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This blog was meant to be about ‘my wanting to live life fully,  about romance… about feeling nostalgic… about nurturing my child, my family, myself… about expressing creativity… fulfilling long-held dreams… and occasionally getting a little silly too…’

But somehow I don’t feel like that’s happened.  Of course, a blog can only be a reflection of a life, so clearly that means my life isn’t what I’d like it to be.  Now, please understand – it’s not that I’m unhappy as such… I’m just disappointed at how mundane life is…

But there is hope… As I wondered why it is that my life isn’t the exciting, exuberant, spontaneous, creative, joyful and adventurous life that I imagined, the universe sent some messages…

Message one: I came across a blog post by Ben Casnocha about how to draw an owl.  It appealed to my sense of humour.  And yet, there was the message.  He explains “One interpretation of the image and caption is that it reinforces how some folks perceive the progression from novice to expert:

Stage 1: You suck.
Stage 2: You’re an expert.

In fact, mastering a skill involves hundreds of stages of incremental improvement over a very long period of time. I believe a key reason so many people on the road to mastery call it quits is not because drawing a beautiful owl in pencil is superhumanly hard. It’s because they thought it would be easy.”

I’m actually one of the folks who thinks drawing an owl (or doing anything that I’ve never done before) is going to be superhumanly hard… I quite literally terrify myself into not trying at all… for fear I’ll be terrible at it.  My thinking goes something like this: “Seriously, I can’t just be amazingly brilliant at everything… just like that… I really do have to make a start (any start… just start somewhere… anywhere!)… hmmm… I really do have to practise, put some time and effort into it…?  Well… that’s inconvenient!  Here I was hoping I’d get away with being amazing by sheer willpower.”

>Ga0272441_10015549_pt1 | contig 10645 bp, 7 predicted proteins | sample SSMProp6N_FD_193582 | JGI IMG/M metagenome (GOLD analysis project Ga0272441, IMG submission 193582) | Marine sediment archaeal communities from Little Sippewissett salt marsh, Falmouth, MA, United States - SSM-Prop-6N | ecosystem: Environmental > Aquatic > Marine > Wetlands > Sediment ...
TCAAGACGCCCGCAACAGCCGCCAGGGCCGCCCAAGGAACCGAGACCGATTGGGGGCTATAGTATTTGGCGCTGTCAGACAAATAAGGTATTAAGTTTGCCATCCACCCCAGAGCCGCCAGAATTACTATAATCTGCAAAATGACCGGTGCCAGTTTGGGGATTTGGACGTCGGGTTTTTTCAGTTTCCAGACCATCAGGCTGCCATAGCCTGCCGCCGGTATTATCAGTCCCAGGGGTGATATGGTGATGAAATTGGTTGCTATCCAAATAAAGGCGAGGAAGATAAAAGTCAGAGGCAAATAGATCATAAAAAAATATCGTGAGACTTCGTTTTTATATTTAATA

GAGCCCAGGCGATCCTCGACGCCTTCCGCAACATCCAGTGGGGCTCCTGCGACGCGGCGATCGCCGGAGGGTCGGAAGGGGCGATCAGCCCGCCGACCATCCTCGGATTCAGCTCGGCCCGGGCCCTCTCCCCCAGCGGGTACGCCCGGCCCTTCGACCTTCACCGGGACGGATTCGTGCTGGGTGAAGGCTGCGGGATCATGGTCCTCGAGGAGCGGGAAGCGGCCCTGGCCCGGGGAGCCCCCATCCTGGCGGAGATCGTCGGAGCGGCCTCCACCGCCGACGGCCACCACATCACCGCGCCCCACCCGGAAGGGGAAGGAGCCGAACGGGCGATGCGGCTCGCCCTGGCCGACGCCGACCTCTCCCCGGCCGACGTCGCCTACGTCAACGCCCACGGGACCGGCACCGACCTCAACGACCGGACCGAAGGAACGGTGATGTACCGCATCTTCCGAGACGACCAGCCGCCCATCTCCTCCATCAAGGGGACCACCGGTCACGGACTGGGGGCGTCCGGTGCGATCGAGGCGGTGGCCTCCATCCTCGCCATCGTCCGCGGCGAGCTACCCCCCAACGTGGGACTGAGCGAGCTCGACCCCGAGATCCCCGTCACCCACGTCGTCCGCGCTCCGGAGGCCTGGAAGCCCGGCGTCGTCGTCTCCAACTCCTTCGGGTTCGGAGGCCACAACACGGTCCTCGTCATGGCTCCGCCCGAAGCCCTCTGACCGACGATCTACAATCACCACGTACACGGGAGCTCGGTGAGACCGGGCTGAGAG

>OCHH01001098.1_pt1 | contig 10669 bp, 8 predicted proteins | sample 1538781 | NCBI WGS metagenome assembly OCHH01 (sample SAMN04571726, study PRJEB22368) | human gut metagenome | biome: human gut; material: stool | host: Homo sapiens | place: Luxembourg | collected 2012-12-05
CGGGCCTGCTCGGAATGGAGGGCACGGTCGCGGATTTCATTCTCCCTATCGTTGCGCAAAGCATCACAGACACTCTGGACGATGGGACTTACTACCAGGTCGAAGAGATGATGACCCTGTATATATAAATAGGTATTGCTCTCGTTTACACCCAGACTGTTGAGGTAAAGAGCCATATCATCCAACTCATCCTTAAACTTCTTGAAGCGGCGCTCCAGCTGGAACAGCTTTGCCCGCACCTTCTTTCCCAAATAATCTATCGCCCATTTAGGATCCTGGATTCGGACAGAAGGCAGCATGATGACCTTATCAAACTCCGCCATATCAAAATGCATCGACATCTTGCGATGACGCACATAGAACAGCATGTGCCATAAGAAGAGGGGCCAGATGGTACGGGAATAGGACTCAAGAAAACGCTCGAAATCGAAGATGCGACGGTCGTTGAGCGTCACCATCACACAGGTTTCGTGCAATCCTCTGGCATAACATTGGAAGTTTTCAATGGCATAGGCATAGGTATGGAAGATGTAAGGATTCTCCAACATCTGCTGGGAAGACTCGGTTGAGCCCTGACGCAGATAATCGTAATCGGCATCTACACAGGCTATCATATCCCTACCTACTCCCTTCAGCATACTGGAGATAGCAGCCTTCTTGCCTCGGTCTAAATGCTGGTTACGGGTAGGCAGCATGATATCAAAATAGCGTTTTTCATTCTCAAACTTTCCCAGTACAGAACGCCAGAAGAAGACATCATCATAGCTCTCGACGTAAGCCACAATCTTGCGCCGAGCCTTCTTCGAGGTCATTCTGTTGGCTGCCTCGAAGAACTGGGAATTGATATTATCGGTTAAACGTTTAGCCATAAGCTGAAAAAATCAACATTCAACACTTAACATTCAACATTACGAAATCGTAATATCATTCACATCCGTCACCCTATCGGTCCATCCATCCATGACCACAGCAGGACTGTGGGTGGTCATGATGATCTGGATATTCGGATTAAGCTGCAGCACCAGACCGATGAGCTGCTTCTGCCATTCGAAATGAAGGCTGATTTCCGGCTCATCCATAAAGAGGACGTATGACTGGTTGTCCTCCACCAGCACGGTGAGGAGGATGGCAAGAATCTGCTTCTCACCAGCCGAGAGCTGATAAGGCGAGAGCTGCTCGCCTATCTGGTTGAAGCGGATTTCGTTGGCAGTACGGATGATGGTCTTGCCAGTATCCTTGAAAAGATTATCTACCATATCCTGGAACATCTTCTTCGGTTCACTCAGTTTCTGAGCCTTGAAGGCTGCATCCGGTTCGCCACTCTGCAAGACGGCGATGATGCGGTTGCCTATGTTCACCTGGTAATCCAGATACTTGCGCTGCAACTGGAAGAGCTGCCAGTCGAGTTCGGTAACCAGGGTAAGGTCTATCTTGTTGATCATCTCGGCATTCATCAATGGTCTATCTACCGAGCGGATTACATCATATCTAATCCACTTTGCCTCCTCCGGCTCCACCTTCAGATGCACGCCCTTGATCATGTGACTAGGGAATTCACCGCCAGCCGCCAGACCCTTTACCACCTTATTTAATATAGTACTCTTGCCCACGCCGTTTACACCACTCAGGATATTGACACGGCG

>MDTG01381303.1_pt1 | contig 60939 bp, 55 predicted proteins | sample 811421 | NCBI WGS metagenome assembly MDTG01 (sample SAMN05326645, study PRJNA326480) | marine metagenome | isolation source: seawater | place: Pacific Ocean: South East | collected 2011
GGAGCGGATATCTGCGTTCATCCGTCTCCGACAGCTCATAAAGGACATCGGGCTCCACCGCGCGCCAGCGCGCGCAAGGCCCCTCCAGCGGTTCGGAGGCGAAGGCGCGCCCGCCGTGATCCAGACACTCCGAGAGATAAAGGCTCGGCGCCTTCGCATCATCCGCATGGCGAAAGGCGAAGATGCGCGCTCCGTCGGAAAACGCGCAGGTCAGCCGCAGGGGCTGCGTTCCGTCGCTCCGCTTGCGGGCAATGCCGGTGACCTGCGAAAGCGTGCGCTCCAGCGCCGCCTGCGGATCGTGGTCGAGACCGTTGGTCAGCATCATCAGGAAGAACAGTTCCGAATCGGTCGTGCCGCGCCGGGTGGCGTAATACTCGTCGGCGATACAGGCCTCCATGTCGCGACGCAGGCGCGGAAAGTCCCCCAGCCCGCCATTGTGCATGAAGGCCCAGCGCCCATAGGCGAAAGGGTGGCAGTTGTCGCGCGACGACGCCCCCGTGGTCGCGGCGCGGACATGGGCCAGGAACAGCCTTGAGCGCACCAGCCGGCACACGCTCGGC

Turns out being human doesn’t work like that.  Nope… there are no plug-a-play programmes out there… the makers of ‘The Matrix’ lied… One has to learn by doing… It sucks… doesn’t it?  (Yes, yes, I know – learning how to do something is part of the adventure… I know… I get it… I’m just intimidated by making mistakes… and the concepts of endurance and discipline are a little foreign to me…)

There, see… I said it… out loud… (ouch…)

Message two: I read an article in our company newsletter that was based on a blog post by Christine Kane about setting New Year’s resolutions. Ms Kane proposes that the reason most resolutions don’t work is because they address only one level of our lives – the do level.  Most of us follow the dohavebe model (which goes like so: “I will do this thing, (plant herbs) so that I can have this other thing (a tranquil garden) and I can be this thing (nurturing).”  The average resolution doesn’t address the core issue – the be level.  She suggests that life is better lived by following the bedohave model, which goes like so: Be the thing (nurturing) by doing the thing (plant herbs) to have the thing (a tranquil garden).  Starting at the be level creates positive change in one’s life because your inspired thinking guides your action.  When you begin changing on the be level, then the do level and have levels follow.

Okay… I can do that… I think…

Message three: I went to a kinesiology session today.  (No, I’m not going to explain how kinesiology works… let’s just say it’s a therapy that works on an energetic level, and it works for me because my mind doesn’t have the opportunity to talk circles around my psyche. ‘nough said.)  Anyway – we uncovered a little gem during said session.  The gem: I live in a box (no, not a real box – we’re talking figuratively here)… and I’ve only ever peaked out the box… mostly because I was told that it’s a horrible, scary place out there, and I tend to believe people (I mean, why would they lie?).  I was always under the impression that if I left the box, I wouldn’t be able to go back to it… to the sense of safety that it provides.  But, this is not so.  It seems I can choose to leave the box, build ladders, staircases and bridges from it to other places… and it’s okay.  I can always go back to the box, if I want to.  Who knew?

So, if you put that altogether:

– it’s okay to leave our space of safety because we can choose to go back if we want to,

– being creates the energy to sustain the doing and the having,

– the doing happens over time, with consistent effort… it really is okay to make mistakes in order to gain mastery of something… just start, have a little faith in your ability, and the rest takes care of itself…